Those statistics come from a trove of data the New York Police Department is required to release under a relatively new law mandating the disclosure of information about in-school arrests and suspensions. The first data dump, released in late November and compiled by the American Civil Liberties Union, showed police had arrested or ticketed roughly four students per day on school grounds between July and September.
Both reports show that disproportionate number of black and Latino students were being arrested and ticketed. 74.9 percent of those arrested during the fall quarter were male, and 93.5 percent were black or Latino. Black and Latino students make up about 71 percent of students in city schools.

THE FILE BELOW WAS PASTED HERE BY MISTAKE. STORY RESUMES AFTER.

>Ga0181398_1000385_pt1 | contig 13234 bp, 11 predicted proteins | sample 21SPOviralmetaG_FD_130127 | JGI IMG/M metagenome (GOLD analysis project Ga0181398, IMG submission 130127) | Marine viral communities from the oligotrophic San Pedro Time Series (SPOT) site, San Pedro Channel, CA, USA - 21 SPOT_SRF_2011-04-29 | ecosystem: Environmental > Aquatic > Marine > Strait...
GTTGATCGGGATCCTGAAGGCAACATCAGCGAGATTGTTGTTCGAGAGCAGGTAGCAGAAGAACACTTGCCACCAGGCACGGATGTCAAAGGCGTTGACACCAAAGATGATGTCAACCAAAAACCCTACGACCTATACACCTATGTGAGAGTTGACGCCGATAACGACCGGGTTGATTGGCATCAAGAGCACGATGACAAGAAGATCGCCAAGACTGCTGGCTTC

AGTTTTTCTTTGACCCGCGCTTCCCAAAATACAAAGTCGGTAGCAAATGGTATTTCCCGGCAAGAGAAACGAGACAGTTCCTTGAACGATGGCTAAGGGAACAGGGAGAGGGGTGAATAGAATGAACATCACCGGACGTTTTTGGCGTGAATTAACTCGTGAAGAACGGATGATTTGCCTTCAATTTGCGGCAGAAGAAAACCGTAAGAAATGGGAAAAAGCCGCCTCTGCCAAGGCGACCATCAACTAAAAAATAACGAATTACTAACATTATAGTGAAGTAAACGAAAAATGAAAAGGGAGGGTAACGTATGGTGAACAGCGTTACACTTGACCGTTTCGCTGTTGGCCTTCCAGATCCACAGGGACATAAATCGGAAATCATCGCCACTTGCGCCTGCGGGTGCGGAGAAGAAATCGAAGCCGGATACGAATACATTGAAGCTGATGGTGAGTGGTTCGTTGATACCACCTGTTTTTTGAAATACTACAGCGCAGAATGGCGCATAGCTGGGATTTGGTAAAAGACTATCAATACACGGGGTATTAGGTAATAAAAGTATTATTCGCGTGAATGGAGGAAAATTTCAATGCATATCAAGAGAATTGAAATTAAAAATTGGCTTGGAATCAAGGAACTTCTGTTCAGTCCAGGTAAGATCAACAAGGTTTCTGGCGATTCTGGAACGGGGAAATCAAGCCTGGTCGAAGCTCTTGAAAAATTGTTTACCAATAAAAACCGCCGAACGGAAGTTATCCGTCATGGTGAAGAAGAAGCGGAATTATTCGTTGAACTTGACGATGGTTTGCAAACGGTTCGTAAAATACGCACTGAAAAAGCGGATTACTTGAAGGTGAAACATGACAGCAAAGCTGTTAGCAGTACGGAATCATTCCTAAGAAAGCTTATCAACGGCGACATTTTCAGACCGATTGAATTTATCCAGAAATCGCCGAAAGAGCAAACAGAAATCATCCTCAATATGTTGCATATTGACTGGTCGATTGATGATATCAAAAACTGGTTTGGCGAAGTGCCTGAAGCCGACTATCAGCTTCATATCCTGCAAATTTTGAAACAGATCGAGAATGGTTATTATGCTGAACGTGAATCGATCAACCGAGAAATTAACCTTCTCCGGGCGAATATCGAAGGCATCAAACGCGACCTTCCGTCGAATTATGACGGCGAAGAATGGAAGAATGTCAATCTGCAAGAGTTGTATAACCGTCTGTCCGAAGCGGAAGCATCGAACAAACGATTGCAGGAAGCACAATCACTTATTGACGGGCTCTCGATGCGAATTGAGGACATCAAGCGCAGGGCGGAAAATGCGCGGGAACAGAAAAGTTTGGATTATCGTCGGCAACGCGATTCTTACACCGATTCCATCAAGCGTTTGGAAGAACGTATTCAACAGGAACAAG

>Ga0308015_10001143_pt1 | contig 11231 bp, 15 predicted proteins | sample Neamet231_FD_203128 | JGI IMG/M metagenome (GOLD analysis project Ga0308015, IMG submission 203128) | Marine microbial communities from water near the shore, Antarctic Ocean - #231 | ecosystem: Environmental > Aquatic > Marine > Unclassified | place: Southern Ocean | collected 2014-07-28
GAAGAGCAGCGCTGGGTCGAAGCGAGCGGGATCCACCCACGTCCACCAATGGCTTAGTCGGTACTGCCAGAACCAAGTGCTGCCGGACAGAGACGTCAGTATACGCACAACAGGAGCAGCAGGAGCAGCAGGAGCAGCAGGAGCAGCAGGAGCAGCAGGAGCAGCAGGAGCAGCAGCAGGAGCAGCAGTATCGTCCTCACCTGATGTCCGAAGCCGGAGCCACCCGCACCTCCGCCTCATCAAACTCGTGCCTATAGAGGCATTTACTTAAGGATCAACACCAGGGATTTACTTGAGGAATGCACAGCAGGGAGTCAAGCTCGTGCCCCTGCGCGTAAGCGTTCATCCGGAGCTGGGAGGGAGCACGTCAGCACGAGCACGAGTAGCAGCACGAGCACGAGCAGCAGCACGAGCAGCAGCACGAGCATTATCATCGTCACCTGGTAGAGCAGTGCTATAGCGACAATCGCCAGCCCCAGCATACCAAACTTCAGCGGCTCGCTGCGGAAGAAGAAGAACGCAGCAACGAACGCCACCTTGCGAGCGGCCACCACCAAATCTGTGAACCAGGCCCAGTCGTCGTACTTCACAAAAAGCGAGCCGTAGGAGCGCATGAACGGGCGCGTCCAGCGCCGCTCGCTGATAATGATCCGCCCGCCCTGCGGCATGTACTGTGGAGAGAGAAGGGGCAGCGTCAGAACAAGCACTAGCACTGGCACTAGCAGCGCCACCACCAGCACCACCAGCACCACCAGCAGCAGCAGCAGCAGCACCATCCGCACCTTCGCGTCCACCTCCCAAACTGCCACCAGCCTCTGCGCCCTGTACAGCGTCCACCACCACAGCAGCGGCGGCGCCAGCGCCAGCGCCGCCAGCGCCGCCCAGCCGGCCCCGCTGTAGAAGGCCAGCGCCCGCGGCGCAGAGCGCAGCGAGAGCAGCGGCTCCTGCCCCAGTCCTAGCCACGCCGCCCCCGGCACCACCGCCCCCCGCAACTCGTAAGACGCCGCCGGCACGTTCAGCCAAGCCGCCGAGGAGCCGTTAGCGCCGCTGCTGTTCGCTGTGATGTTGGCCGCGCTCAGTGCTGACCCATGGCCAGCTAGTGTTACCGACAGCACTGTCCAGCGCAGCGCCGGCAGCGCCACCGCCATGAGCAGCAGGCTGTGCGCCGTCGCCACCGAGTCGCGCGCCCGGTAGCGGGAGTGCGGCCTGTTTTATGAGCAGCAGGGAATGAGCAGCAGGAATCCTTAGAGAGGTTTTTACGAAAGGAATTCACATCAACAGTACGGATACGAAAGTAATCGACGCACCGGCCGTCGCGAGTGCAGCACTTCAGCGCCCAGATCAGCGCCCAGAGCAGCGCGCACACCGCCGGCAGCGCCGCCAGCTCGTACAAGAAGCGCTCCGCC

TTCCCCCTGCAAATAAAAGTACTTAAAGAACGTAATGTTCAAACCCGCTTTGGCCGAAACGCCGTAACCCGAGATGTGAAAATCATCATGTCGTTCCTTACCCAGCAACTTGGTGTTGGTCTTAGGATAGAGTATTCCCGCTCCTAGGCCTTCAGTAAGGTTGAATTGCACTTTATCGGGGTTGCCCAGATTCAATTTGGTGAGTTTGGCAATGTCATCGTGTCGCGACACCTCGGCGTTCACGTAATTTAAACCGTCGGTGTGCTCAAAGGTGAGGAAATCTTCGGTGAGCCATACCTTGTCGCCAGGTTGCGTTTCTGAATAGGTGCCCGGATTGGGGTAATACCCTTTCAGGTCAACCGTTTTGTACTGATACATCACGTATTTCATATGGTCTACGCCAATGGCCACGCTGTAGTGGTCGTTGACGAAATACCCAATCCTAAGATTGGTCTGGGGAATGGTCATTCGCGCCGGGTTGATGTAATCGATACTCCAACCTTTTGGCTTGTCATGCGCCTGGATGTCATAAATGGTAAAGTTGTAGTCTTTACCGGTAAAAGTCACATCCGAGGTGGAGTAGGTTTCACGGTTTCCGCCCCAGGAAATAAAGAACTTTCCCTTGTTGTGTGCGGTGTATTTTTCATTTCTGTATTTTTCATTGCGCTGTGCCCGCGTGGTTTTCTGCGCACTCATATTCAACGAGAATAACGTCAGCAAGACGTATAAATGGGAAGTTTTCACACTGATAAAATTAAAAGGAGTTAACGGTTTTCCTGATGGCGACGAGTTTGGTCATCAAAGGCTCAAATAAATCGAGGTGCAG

Over the 55 school-day period between Oct. 1 and Dec. 31, NYPD reported nearly 2,300 incidents. Of those, 279 resulted in arrests and 532 in summonses. According to NYCLU’s analysis, 63 percent of summonses were for disorderly conduct. of the arrests, about 120, or 40 percent, were labelled as assault or related to assault.
This afternoon, politicians joined representatives from the ACLU’s New York chapter and several student advocacy groups to decry the statistics as evidence that police involvement in schools leads to racial discrimination and a fearful environment. As a ring of police officers looked on, advocates rallying outside of NYPD headquarters said they would like the City Council to revisit the issue of the NYPD role in schools now that the council’s Student Safety Act is is in effect. (more…)
December 1, 2011